**Intended Audience:** Teachers, prospective teachers, and parents (public, private, homeschool).

In this video, 6-year-old Autumn explains that the meaning of “2 to the power of 4” is a product of four factors of 2:

This is the beginning of exponentiation and it is easy to understand—the power (in this case, 4) tells us how many factors of the base (2) there should be. I usually tell my college students tongue-in-cheek that, “Mathematicians are laaaaazzzzzy. We came up with the notation because we got tired of writing all 30 factors of two out!”

There are a few issues to watch out for when introducing a child to exponents (some of which I mentioned in the video):

- At this level, after students understand multiplication, powers of 2 are no harder or easier than learning addition or multiplication facts.

- However, it is a new operation and one that is easily confused with multiplication. The statement, “2 times 4,” sounds a lot like, “2 to the 4th.” Furthermore, the processes for evaluating the expressions are are similar but for powers we use multiplication instead of addition: “2 times 4” is describing a number of
*addends*while “2 to the 4th” is describing a number of*factors.*For these reasons, you (as the parent or teacher) should be very deliberate about asking, “What is 2

*to the power of*4?” to help your child/students understand that you are asking for something very different than “2 fours.”

- Definitely stick with “powers of 2” until students are comfortable with the meaning of exponents and can confidently tell you what are. Remember, you are trying to help students learn the meaning of the operation, not memorize a bunch of numbers. (If you feel you can move on, go to powers of 10 next, and then to powers of 3.)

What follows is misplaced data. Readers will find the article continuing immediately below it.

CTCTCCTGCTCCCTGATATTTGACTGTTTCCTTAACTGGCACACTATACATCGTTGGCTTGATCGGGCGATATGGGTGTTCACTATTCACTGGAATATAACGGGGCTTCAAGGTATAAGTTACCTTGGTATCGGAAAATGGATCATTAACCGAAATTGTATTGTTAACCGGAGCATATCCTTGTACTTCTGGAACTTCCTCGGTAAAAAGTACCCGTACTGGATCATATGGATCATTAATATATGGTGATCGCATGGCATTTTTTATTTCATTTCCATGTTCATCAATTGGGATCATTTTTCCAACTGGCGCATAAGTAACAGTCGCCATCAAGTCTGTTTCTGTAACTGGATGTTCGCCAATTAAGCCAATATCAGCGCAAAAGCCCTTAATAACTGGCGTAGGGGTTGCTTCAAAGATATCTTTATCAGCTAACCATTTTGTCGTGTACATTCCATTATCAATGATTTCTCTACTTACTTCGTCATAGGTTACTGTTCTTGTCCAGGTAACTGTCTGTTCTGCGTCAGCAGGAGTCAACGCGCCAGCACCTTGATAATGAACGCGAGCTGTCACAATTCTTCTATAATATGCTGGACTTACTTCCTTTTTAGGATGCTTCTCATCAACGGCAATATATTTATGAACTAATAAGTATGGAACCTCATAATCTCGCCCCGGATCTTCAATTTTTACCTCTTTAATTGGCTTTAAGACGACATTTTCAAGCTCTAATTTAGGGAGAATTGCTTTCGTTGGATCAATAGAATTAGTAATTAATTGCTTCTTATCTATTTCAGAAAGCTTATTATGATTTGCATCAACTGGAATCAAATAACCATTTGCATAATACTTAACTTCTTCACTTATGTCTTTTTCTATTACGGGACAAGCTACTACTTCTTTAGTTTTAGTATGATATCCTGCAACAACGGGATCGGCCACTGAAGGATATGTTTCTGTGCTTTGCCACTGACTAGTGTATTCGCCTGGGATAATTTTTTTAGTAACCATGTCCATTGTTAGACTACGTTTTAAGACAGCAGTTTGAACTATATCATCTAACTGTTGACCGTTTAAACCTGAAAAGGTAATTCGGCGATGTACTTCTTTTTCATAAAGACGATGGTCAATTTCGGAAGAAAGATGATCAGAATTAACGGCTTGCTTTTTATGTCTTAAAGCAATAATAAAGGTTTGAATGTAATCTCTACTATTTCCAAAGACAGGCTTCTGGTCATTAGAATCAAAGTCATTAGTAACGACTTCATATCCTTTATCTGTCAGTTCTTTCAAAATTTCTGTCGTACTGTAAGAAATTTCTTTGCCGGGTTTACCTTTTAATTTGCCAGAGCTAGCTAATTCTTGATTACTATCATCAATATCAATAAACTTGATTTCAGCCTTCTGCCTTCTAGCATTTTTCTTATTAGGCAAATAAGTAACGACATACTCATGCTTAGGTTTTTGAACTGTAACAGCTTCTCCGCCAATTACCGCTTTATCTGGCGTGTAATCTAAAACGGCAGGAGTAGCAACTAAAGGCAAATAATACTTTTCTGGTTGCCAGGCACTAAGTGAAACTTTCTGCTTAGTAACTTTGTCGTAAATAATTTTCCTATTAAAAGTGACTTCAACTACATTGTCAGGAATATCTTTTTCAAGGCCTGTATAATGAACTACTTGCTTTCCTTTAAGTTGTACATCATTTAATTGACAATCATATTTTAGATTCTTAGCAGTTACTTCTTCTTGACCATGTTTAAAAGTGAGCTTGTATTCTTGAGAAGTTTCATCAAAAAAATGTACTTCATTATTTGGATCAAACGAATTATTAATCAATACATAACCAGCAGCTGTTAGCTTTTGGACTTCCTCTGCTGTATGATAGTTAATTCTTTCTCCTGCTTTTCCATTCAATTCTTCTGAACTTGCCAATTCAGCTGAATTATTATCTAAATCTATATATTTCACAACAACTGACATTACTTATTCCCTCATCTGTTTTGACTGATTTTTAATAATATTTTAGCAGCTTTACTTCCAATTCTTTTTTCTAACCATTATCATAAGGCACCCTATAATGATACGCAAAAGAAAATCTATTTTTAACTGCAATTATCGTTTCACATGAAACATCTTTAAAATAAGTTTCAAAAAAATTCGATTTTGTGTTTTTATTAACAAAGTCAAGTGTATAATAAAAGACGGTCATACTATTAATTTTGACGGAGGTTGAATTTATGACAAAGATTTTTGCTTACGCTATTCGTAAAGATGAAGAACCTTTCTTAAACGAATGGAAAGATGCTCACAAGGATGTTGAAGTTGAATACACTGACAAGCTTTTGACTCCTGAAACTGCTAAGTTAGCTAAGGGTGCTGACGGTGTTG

Once they are comfortable moving back and forth between and the real fun can begin—learning the properties of exponentiation like Don’t worry about this for now; Autumn and I will show you how easy and pleasurable it is to learn some of these properties in another video. For now, just concentrate on learning the powers of 2 themselves (up to 10 or 12).

- Finally, it is
*much*easier to remember the powers of 2 if you use “tags” or “pins,” i.e., memorizing a couple of easy-to-remember powers of 2, and using them to quickly figure out the rest. I recommend: , , and . Then one can quickly find , which is just an easy double. You will see the “story” Autumn and I used to remember in the video.

Check back soon for a new video on the properties of exponentiation. In the meantime, enjoy learning the powers of 2 with your child/students!

As always, comments are welcomed.

CHANNEL: *Growing up with Eureka
*© 2015 Autumn Baldridge and Scott Baldridge

Partially supported by NSF CAREER grant DMS-0748636

## Eureka Math Curriculum: A Breakout Hit

In his opinion article at US.News & World Report,

Common Core’s First Breakout Hit,Robert Pondiscio discusses how the EngageNY curriculum (both the English Language Arts and Mathematics curricula) is being warmly received by school districts and states all across the country:Why might Eureka Math/EngageNY be a breakout hit? There are, of course, a number of reasons. I hope and think that one of the reasons is because teachers have been searching for and finally found a mathematics curriculum that actually works for them–that they are seeing marked improvement in their students’ understanding of mathematics like no other curriculum before, and that news is spreading across the country.

I think

teachersare the real breakout hits.Plato’s Academy

I encourage my readers to follow Robert Pondiscio on Twitter @rpondiscio. Of course, feel free to follow me on Twitter @ScottBaldridge or like my Facebook Page to get updates.

CHANNEL:

That’s News to Me